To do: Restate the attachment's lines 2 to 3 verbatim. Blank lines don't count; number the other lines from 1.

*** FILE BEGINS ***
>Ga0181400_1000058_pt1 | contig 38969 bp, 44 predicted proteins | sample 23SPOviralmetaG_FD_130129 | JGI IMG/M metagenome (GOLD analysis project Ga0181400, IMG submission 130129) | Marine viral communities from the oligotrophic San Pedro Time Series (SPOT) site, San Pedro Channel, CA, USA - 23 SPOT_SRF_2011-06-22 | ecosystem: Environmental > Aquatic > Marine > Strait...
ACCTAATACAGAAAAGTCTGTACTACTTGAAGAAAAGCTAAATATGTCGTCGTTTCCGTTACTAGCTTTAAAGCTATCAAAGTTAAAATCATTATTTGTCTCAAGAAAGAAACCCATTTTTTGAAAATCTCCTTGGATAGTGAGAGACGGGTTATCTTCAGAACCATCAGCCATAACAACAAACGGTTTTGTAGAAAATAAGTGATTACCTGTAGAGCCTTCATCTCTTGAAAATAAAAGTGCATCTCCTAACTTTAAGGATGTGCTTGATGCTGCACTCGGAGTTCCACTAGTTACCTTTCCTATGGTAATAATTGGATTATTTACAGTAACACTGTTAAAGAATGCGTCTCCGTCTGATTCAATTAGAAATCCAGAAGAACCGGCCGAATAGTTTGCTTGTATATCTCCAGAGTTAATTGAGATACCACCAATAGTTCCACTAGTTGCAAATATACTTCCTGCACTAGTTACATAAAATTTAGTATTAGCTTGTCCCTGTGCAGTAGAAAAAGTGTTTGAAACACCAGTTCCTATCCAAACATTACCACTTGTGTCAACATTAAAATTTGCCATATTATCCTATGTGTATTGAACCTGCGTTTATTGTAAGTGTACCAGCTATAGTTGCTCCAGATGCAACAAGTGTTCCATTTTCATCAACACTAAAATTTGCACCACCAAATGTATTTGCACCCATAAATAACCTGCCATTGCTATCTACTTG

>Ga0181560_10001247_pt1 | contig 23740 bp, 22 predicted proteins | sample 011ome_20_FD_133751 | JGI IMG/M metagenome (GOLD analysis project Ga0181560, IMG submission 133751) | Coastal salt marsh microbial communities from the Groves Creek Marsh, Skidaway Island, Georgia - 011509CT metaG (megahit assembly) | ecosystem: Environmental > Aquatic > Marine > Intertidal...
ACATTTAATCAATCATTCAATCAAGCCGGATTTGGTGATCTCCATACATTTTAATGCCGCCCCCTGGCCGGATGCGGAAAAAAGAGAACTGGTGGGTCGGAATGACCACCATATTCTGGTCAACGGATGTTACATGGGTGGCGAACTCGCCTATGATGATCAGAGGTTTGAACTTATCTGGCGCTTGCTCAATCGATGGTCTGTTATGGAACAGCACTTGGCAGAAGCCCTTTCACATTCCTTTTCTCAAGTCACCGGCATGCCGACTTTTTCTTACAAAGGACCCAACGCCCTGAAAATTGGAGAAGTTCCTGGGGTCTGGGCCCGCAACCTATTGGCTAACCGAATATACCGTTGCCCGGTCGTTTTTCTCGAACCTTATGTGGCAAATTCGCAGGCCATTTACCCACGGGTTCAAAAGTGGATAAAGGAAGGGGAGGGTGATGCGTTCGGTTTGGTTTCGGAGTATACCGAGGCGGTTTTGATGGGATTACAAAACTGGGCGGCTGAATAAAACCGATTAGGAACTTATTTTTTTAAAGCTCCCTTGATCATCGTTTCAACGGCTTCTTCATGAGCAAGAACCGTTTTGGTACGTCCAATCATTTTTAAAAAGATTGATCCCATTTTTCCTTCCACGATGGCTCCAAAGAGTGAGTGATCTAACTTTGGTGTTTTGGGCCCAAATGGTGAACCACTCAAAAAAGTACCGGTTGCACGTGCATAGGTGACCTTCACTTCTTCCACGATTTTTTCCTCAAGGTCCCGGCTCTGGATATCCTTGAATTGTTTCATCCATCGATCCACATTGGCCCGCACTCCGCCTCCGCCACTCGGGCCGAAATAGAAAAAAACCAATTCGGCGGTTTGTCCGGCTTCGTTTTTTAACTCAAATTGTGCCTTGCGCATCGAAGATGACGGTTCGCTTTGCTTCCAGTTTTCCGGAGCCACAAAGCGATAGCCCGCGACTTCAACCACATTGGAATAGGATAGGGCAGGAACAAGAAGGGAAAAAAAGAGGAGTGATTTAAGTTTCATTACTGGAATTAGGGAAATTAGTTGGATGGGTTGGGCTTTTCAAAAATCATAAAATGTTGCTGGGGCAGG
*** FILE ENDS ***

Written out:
ACCTAATACAGAAAAGTCTGTACTACTTGAAGAAAAGCTAAATATGTCGTCGTTTCCGTTACTAGCTTTAAAGCTATCAAAGTTAAAATCATTATTTGTCTCAAGAAAGAAACCCATTTTTTGAAAATCTCCTTGGATAGTGAGAGACGGGTTATCTTCAGAACCATCAGCCATAACAACAAACGGTTTTGTAGAAAATAAGTGATTACCTGTAGAGCCTTCATCTCTTGAAAATAAAAGTGCATCTCCTAACTTTAAGGATGTGCTTGATGCTGCACTCGGAGTTCCACTAGTTACCTTTCCTATGGTAATAATTGGATTATTTACAGTAACACTGTTAAAGAATGCGTCTCCGTCTGATTCAATTAGAAATCCAGAAGAACCGGCCGAATAGTTTGCTTGTATATCTCCAGAGTTAATTGAGATACCACCAATAGTTCCACTAGTTGCAAATATACTTCCTGCACTAGTTACATAAAATTTAGTATTAGCTTGTCCCTGTGCAGTAGAAAAAGTGTTTGAAACACCAGTTCCTATCCAAACATTACCACTTGTGTCAACATTAAAATTTGCCATATTATCCTATGTGTATTGAACCTGCGTTTATTGTAAGTGTACCAGCTATAGTTGCTCCAGATGCAACAAGTGTTCCATTTTCATCAACACTAAAATTTGCACCACCAAATGTATTTGCACCCATAAATAACCTGCCATTGCTATCTACTTG

>Ga0181560_10001247_pt1 | contig 23740 bp, 22 predicted proteins | sample 011ome_20_FD_133751 | JGI IMG/M metagenome (GOLD analysis project Ga0181560, IMG submission 133751) | Coastal salt marsh microbial communities from the Groves Creek Marsh, Skidaway Island, Georgia - 011509CT metaG (megahit assembly) | ecosystem: Environmental > Aquatic > Marine > Intertidal...